We are an aging population across Louisiana. Our family structure is tight and traditions are strong. The bond between parents and children is really like no other place I have ever lived. That brings up a question that many of us have either had to face or will be facing in the coming years.

What should I do with my parent's stuff when they pass on?

My mom and dad had countless pieces of furniture, a piano, paintings and a lifetime's worth of books, magazines, and mementos. As grown children, my brothers and I had already stocked our homes with our own furniture and items. There was no room for stuff from the family homestead.

Should we sell it? Should we keep it? Should we pay to store it? If so, why? Do we just throw it out? Oh, my gosh, the horror of throwing out the books my father loved.

Richard Eisenberg is the Money and Work Editor for Next Avenue.com. He recently wrote a piece and a follow-up piece on this very subject. As you might imagine emotions ran high on this question.

There were suggestions of garage sales, donations, free for all tossing parties, and of course, there were reactions that voiced a need to hang on to the past.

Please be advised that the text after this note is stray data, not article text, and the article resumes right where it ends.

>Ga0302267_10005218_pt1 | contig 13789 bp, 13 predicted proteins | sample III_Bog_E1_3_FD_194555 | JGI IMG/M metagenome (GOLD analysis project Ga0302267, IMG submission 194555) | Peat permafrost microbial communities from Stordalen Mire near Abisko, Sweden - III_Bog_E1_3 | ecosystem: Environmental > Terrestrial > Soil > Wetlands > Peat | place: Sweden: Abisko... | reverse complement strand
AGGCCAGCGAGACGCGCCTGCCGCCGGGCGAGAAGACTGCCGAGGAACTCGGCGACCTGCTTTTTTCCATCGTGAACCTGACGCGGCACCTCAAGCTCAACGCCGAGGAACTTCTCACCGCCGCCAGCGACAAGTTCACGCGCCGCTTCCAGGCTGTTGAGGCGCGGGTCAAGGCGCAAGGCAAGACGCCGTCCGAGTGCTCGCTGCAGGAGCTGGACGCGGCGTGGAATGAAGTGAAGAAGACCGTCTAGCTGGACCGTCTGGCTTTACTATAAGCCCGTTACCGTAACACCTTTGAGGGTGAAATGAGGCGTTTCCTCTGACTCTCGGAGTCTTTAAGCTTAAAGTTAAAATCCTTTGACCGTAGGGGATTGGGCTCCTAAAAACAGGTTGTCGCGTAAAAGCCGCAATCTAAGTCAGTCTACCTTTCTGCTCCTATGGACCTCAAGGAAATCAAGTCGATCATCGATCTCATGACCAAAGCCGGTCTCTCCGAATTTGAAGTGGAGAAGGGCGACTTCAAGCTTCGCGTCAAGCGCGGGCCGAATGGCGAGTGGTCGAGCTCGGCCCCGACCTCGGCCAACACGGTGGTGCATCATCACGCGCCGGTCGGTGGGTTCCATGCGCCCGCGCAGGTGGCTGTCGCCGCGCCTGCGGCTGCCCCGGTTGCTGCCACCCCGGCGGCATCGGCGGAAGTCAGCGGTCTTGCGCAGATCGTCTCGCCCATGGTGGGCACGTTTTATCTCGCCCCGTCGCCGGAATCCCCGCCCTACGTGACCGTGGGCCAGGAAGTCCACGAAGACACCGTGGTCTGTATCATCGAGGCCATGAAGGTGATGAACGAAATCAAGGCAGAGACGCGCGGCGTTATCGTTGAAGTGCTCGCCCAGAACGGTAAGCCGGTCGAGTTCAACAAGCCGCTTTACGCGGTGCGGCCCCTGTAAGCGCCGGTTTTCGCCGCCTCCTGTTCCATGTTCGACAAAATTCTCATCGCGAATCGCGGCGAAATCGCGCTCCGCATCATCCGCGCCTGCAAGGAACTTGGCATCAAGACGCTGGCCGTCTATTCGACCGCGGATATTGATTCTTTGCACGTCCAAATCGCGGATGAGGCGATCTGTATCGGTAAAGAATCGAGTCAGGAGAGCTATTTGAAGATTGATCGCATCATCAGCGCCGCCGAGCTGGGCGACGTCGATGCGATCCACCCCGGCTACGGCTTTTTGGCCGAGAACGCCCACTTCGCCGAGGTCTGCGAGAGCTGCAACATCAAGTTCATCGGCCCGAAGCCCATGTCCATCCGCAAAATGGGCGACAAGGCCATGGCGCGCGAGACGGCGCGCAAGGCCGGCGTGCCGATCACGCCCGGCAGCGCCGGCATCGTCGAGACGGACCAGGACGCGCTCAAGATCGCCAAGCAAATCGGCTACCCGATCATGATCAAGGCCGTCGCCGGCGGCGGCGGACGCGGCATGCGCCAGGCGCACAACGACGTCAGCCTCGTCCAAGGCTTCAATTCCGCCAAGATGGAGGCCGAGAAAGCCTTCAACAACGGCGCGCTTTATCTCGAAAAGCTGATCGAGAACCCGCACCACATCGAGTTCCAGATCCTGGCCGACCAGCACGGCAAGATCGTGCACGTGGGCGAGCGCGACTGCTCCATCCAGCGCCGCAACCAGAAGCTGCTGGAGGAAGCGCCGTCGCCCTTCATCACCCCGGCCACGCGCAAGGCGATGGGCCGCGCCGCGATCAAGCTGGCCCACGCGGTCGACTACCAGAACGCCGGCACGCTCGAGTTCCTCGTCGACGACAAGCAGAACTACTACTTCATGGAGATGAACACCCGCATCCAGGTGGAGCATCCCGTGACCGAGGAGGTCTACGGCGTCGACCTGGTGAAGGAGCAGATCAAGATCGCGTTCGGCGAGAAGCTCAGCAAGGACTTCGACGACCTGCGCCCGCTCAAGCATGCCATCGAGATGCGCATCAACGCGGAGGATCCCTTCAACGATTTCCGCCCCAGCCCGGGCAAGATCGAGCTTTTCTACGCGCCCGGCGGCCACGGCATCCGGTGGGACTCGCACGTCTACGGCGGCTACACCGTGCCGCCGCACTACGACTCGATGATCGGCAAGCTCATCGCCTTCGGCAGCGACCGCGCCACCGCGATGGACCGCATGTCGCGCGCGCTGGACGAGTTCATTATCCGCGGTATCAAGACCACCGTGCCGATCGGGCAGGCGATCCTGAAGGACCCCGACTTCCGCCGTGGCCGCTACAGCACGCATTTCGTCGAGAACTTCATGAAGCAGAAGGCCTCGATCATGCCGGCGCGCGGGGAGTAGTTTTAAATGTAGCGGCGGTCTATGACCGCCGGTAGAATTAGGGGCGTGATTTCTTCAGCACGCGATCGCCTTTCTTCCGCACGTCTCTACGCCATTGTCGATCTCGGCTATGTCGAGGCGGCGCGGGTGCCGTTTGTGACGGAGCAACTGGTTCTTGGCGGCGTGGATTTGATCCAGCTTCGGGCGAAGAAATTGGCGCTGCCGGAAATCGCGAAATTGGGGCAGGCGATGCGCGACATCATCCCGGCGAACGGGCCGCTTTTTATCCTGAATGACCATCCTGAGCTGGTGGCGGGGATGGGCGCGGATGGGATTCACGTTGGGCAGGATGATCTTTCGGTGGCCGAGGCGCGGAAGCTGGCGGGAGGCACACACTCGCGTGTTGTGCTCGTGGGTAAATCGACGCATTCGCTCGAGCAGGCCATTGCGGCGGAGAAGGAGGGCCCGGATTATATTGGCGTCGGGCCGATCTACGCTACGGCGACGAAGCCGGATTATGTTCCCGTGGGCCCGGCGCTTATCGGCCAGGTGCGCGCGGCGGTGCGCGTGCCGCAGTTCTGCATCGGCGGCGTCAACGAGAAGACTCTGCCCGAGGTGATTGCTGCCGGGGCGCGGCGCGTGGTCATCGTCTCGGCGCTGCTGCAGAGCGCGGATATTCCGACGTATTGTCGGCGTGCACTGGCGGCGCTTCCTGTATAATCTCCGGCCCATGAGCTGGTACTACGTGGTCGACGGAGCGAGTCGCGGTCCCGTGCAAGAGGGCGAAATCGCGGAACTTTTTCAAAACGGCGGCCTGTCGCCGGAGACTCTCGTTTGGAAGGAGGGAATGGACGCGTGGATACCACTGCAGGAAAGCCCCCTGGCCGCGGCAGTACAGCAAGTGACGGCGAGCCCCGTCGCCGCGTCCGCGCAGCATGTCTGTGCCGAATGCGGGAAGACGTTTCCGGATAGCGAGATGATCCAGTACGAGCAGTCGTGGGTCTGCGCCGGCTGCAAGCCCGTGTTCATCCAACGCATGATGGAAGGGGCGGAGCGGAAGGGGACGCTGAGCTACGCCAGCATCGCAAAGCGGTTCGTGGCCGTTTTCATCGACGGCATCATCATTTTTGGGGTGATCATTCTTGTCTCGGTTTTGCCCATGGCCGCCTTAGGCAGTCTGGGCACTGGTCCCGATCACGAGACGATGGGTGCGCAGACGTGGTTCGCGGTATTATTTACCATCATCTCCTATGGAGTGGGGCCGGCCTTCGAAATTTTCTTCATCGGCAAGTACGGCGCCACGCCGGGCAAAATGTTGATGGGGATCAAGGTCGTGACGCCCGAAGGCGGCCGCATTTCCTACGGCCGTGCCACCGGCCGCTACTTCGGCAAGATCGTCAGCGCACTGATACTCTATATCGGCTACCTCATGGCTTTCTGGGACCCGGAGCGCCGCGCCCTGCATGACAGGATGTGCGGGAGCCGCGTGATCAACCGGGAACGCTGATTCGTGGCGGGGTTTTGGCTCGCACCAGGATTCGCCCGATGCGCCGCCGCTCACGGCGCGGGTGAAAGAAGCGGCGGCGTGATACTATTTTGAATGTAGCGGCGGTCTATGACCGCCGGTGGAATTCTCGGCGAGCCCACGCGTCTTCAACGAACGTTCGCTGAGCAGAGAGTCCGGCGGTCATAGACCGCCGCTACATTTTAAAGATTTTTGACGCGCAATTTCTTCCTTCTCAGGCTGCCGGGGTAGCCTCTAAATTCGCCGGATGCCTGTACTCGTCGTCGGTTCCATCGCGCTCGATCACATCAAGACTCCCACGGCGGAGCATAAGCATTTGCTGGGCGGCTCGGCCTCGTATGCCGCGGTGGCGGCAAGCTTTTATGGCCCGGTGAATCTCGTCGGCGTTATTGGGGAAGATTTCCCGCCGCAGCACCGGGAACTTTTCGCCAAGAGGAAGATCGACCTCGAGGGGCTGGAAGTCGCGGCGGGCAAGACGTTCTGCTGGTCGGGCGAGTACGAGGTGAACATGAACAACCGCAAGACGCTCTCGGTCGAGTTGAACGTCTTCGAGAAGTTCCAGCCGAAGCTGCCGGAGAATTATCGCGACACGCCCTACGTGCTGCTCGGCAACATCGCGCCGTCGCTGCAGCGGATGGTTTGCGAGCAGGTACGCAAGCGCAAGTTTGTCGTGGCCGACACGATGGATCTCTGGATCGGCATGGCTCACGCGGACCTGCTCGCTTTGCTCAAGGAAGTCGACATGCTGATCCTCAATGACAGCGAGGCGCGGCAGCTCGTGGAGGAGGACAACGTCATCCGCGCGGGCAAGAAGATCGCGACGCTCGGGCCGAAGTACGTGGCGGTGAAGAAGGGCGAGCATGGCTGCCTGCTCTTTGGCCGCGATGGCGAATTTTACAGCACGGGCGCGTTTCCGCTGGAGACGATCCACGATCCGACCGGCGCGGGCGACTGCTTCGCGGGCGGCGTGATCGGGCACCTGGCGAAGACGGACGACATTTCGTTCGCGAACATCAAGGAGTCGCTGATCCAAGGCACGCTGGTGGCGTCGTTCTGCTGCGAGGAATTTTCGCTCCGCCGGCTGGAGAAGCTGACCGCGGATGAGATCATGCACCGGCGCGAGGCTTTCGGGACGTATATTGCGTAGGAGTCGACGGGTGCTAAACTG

Have you had to face this issue? What did you do?

In our situation the valuable antiques and certain special items we did hold on to. Other items were donated to organizations that could use them. We had a garage sale and it may have been the most depressing day of my life. To see items my parents loved being sold for a nickel or less.  Then again we did throw away several dumpster loads of other items.

Is it a case of heart-over-head, or should it be head-over-heart? I can only suggest that if your parents are still with us here on Earth you help them downsize now. That will give you less work and more peace of mind in the future.